STEVEN Kadar spoke of his fears over the handling of the Harrietville blaze two weeks before a falling tree killed him and his teenage colleague Katie Peters.
His still heartbroken mother Jan Kadar yesterday demanded policy changes to protect firefighters “who put their lives on the line every summer”.
The firefighters were killed when a dead, 30-metre-tall mountain ash tree fell onto their ute just after 3pm on February 13 last year.
The Kadar family’s despair at the loss of their son was made clear during yesterday’s opening of a coronial inquest into the deaths of the two seasonal firefighters for the then
Department of Sustainability and Environment.
Mrs Kadar said the family felt the deaths were caused by a combination of burnt ash forest and high winds, fanned by an app-roaching storm.
She last spoke to Mr Kadar, 34, on February 3.
“Steven had complained about the disorganised manner of withdrawing DSE crews from danger areas when the firefighting conditions worsened,” she said during what was at times an emotional stint in the witness box.
“Steven was angry about how the Harriet- ville-Mount Hotham fires were being managed.”
The fire was sparked by lightning on January 21 last year and eventually burnt 37,000 hectares during 55 days.
Miss Peters, 19, was spending just her second season with the department when she died.
Mrs Kadar said she had never heard her son “so disturbed” in his nine years of firefighting.
“Steven gave the impression that, in this fire, there was no clear method for evacuating DSE crew from dangerous conditions,” she said.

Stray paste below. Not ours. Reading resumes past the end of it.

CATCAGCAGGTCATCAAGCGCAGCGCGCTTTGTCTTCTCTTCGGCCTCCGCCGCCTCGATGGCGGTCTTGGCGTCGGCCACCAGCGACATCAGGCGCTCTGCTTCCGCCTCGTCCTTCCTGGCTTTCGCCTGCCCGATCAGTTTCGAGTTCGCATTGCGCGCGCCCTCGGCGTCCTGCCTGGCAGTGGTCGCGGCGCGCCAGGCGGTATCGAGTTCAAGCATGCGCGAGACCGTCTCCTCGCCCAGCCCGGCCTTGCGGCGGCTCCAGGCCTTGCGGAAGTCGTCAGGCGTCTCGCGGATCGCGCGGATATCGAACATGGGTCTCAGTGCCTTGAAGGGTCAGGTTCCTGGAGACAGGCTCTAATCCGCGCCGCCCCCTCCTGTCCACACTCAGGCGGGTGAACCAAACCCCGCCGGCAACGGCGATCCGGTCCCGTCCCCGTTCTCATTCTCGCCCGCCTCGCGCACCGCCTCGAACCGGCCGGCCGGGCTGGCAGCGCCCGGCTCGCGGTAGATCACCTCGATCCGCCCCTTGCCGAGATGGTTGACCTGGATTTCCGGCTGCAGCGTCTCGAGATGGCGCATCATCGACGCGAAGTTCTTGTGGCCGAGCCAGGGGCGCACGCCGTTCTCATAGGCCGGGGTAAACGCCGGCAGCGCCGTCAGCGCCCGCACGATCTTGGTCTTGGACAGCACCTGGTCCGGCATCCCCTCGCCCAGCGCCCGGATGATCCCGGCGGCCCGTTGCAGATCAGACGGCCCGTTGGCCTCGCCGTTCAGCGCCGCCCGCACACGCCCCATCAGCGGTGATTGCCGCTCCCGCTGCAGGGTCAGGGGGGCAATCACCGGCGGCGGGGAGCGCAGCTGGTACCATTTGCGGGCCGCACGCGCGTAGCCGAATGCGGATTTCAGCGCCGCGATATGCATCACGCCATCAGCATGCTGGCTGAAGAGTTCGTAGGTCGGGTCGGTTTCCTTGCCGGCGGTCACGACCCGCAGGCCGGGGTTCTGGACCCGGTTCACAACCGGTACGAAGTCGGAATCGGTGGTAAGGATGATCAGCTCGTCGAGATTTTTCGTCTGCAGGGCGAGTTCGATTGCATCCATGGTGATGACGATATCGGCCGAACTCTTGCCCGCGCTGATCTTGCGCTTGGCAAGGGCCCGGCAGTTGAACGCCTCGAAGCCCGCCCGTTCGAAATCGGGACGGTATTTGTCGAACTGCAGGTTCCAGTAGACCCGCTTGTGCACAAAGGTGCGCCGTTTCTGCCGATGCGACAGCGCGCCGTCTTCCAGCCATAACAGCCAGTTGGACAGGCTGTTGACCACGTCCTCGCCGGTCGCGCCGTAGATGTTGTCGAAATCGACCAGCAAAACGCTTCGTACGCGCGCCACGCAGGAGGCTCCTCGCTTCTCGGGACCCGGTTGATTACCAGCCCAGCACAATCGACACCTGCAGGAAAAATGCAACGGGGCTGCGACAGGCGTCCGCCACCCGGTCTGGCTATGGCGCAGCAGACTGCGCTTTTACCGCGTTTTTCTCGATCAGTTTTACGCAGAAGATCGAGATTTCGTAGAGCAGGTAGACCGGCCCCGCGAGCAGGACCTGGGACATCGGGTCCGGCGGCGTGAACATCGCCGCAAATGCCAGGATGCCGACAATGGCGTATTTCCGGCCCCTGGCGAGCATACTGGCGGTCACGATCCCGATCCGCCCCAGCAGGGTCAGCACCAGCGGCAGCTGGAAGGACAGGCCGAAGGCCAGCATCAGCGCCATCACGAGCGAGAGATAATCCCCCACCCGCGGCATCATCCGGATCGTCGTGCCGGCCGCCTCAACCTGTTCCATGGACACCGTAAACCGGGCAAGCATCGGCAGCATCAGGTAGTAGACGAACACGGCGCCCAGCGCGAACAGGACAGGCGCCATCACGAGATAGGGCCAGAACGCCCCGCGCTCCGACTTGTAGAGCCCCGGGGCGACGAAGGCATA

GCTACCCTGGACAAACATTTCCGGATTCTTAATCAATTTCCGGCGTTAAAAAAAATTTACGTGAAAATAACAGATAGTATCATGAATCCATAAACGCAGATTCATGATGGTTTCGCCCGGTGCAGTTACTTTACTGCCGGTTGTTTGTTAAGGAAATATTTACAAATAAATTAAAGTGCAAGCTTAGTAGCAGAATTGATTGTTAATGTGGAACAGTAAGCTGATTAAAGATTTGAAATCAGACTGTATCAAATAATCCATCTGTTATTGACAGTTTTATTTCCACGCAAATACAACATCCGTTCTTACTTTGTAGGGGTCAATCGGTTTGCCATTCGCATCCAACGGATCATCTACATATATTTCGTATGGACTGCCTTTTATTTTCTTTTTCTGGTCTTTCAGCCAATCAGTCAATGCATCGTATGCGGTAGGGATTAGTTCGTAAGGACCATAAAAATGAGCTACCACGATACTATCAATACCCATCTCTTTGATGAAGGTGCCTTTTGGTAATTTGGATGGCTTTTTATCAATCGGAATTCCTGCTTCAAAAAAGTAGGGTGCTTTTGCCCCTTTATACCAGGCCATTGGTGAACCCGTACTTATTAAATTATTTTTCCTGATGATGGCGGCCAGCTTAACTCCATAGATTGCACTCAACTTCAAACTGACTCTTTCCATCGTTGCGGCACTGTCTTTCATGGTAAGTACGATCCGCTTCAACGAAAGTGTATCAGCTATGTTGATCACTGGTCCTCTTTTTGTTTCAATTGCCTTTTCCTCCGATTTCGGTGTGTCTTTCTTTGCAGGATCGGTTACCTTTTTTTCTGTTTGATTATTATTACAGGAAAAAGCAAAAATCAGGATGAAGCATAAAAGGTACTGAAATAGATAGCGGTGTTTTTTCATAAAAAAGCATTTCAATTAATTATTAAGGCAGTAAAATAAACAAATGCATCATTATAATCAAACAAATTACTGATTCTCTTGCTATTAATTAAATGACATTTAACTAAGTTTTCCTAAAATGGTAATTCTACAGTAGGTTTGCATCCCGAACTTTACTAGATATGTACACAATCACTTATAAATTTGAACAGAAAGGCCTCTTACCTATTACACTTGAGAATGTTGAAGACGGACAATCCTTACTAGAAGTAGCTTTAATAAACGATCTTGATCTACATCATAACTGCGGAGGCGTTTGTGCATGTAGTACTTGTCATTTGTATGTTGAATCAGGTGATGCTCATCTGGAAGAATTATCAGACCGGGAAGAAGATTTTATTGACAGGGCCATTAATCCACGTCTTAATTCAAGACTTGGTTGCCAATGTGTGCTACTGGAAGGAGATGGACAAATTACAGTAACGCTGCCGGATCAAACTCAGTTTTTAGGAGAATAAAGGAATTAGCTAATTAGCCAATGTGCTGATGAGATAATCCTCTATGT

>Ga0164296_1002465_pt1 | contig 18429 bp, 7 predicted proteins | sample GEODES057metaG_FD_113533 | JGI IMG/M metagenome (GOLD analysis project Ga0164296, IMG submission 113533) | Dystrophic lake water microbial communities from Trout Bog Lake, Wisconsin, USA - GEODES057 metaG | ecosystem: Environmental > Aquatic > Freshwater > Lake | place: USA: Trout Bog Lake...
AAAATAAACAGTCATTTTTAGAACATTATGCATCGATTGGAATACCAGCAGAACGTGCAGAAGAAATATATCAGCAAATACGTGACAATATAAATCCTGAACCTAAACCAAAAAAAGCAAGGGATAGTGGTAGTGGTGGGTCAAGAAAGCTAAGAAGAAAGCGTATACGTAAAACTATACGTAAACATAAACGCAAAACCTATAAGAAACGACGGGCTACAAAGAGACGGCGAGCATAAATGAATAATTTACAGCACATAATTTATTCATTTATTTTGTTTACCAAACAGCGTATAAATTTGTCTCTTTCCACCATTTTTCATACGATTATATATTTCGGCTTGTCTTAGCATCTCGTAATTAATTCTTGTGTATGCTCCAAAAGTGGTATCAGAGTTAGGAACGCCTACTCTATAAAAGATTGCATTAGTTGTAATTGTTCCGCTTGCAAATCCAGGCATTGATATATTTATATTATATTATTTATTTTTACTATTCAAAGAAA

Katie Peters’ father, Chris Peters, said she had not spoken to him about the danger of working among dead trees.
“But I had conversations with my daughter’s partner, who was in the DSE with Katie, and he wasn’t happy about it,” he said.
“It was said there were two or three close calls before.”
Mr Peters said his understanding was that the DSE, now the Department of Primary Industries and Environment, had documented these close calls.
Mr Peters said he was no expert, but still would never go anywhere near dead mountain ash trees out of fear these could unexpectedly fall.
A senior department manager later gave evidence he was not aware of these close calls, but believed these would still have been acted upon.
Ryan Incoll — a regional manager for environmental natural resources and fisheries with the department — was the situation officer at the Swifts Creek incident control centre during the Harrietville fire.
It was one of two control centres, with the other at Ovens.
Coroner John Olle asked Mr Incoll several times if he would have made it a priority to have staff moved if there was imminent danger posed by dead trees and adverse weather.
Mr Incoll said it was difficult to comment on “hypotheticals”, although he eventually relented.
“If I felt there were extreme risks to the firefighters then I would remove them from the situation,” he said.
Mr Olle asked Mr Incoll if he was aware of any changes in the department’s strategic planning in the wake of last year’s tragic incident.
“It’s very much in the front of people’s minds in terms of what happens on the day,” Mr Incoll said.
The hearing continues today.